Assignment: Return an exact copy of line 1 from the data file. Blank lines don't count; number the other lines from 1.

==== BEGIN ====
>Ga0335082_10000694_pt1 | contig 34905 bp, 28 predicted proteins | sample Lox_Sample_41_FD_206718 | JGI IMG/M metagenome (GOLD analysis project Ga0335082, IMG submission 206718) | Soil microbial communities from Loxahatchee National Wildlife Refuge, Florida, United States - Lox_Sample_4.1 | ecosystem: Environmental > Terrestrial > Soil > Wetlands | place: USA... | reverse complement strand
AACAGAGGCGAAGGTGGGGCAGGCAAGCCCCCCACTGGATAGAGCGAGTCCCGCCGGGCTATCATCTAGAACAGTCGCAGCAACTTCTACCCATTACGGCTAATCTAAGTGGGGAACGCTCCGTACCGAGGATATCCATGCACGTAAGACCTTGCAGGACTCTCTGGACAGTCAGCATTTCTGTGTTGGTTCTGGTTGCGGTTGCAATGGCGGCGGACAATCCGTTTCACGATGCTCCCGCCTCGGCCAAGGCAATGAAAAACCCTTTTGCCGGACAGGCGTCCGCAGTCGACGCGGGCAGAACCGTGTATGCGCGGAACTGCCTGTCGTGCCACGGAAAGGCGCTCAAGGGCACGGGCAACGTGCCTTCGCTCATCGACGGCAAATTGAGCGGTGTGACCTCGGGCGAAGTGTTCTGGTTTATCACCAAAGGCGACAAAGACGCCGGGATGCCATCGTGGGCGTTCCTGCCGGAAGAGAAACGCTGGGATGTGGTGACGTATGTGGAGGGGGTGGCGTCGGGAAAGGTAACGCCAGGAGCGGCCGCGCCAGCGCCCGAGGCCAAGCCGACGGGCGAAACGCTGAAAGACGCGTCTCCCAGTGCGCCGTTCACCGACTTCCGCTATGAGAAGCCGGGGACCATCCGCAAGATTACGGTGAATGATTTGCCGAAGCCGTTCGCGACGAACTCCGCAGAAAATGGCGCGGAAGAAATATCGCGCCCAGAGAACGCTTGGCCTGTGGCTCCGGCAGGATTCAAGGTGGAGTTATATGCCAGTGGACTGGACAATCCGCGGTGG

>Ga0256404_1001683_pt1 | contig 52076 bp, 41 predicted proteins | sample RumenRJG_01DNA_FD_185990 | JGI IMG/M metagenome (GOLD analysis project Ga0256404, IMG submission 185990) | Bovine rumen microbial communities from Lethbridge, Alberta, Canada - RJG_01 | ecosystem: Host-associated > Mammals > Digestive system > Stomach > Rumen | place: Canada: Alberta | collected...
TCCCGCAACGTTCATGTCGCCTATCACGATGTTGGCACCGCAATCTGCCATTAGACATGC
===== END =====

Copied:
>Ga0335082_10000694_pt1 | contig 34905 bp, 28 predicted proteins | sample Lox_Sample_41_FD_206718 | JGI IMG/M metagenome (GOLD analysis project Ga0335082, IMG submission 206718) | Soil microbial communities from Loxahatchee National Wildlife Refuge, Florida, United States - Lox_Sample_4.1 | ecosystem: Environmental > Terrestrial > Soil > Wetlands | place: USA... | reverse complement strand